But now just a few days back I read a very interesting post that describes Romantic Fantasy as something broader than just princesses and unicorns and girls falling in love with dashing heroes and heroines. And I think Joseph’s approach to thinking about fantasy that follows the ideals of Romantic Fantasy lines up very much with my own. What I am calling Hope & Heroism is basically the same thing that he describes as Romantic Fantasy.

So why not just go along with that and call it Romantic Fantasy, too? Because for everything outside of Blue Rose and its source material, it’s a really awful term. The word romance has become so closely associated with love stories these days that few people even know about its earlier meaning. I think the last time it was used to simply mean Fantasy as it had been for centuries before was with the Planetary Romance genre, which today is much better known as Sword & Planet. For Blue Rose the association with love stories is not a problem because that interpretation also works. But for everyone else the term Romantic Fantasy is much more of a liability than a benefit. Of those people who encounter the term Romantic Fantasy for the first time, only those intrigued by fantasy love stories will even take a second look at what you’re presenting. It won’t gain you an audience but probably lose a lot of potential readers. Something else is needed and after discussing it for a few days with other people the term Hope & Heroism emerged as the most popular substitution. I am not a big fan of X & X titles, but it just emerged that way and once you’ve started using a term for a while it feels odd to change it. But other than that I think it’s a pretty good one. It’s snappy, it says what it is about on the tin, and you can use it in a sentence as a descriptor in a way that makes grammatically sense. So Hope & Heroism it is. What is it really about?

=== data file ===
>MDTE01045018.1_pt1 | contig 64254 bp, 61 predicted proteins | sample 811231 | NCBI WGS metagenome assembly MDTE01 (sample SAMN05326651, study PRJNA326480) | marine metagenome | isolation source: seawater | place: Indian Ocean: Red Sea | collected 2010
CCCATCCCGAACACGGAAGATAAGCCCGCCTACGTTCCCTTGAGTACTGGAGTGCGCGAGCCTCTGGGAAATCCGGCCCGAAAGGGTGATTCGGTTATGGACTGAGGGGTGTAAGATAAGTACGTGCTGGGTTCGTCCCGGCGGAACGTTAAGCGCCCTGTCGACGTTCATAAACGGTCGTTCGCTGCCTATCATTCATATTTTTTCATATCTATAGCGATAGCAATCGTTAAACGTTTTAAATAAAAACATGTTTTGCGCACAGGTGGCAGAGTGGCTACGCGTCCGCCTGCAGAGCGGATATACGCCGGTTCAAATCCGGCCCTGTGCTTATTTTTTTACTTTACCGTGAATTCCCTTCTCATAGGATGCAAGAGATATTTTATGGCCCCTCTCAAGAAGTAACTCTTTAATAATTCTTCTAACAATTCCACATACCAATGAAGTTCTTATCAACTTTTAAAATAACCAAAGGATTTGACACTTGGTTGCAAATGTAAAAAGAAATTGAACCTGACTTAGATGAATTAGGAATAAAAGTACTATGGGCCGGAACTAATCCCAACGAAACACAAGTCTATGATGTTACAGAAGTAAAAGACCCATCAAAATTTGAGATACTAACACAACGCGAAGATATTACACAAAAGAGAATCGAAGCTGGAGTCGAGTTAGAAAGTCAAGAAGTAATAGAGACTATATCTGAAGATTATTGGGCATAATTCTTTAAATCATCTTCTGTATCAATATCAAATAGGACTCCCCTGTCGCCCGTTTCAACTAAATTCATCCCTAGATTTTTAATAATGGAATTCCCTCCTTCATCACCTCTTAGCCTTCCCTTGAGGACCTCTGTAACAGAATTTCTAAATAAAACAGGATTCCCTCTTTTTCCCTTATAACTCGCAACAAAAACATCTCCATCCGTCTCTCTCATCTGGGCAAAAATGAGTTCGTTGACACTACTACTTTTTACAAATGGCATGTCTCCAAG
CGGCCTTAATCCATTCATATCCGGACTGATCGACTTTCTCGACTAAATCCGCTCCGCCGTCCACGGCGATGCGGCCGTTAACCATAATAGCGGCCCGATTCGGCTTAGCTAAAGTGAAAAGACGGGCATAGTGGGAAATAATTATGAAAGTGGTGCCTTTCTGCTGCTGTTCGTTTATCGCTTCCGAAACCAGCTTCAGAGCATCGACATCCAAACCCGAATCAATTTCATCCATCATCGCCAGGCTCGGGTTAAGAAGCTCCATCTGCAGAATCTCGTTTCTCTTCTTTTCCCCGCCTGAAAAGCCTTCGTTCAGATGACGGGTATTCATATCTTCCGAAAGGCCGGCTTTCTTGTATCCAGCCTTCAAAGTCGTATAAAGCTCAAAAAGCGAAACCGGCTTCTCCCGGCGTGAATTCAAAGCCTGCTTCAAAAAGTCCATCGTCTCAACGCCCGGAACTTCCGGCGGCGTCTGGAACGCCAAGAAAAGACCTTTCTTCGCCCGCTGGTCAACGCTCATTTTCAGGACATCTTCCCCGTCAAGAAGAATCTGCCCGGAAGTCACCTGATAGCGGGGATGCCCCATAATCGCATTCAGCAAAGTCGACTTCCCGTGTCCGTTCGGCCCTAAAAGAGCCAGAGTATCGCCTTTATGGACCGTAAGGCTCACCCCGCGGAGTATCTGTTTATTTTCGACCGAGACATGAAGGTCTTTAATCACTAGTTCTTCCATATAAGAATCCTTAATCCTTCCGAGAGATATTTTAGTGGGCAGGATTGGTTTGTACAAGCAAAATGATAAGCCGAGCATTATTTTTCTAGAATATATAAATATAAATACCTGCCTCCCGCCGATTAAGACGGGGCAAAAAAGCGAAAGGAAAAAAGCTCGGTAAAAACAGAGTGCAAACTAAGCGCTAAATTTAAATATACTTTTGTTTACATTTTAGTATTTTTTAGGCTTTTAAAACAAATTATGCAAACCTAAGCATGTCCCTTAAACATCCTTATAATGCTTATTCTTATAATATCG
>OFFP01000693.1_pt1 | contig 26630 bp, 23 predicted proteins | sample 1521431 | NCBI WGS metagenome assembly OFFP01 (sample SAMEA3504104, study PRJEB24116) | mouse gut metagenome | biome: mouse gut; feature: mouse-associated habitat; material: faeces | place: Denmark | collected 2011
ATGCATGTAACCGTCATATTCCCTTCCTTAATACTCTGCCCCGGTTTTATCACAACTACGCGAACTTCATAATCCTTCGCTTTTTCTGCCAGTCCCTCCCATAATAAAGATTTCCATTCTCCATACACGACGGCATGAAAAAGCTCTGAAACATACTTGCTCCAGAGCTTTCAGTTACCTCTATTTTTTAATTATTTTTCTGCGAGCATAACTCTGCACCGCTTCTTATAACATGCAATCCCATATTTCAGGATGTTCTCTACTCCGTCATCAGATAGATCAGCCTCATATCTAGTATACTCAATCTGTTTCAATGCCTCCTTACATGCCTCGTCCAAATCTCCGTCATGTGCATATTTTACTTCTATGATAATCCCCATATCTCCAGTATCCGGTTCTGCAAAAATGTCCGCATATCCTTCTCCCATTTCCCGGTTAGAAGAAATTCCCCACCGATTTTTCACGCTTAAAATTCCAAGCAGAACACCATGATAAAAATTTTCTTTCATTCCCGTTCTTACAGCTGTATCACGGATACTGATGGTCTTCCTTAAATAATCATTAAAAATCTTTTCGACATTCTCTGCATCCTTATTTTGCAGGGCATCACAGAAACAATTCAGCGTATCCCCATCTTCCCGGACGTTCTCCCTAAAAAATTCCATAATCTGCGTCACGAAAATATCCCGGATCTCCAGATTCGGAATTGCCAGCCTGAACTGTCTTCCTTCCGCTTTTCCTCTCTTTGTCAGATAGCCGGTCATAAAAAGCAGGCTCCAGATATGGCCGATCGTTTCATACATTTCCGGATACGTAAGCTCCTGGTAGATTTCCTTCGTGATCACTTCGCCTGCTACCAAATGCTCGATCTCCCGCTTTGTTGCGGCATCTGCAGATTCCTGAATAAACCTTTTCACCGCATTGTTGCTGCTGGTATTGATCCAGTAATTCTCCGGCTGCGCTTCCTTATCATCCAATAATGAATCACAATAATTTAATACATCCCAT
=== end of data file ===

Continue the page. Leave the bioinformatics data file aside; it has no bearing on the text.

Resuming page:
It really starts with my idea of an ideal fantasy hero and the kinds of conflicts that make for meaningful fantasy stories. What does that include in practice?

  • The heroes seek to restore peace and order over destroying evil.
  • The heroes get involved when witnessing injustice.
  • The heroes aim to be examples to others.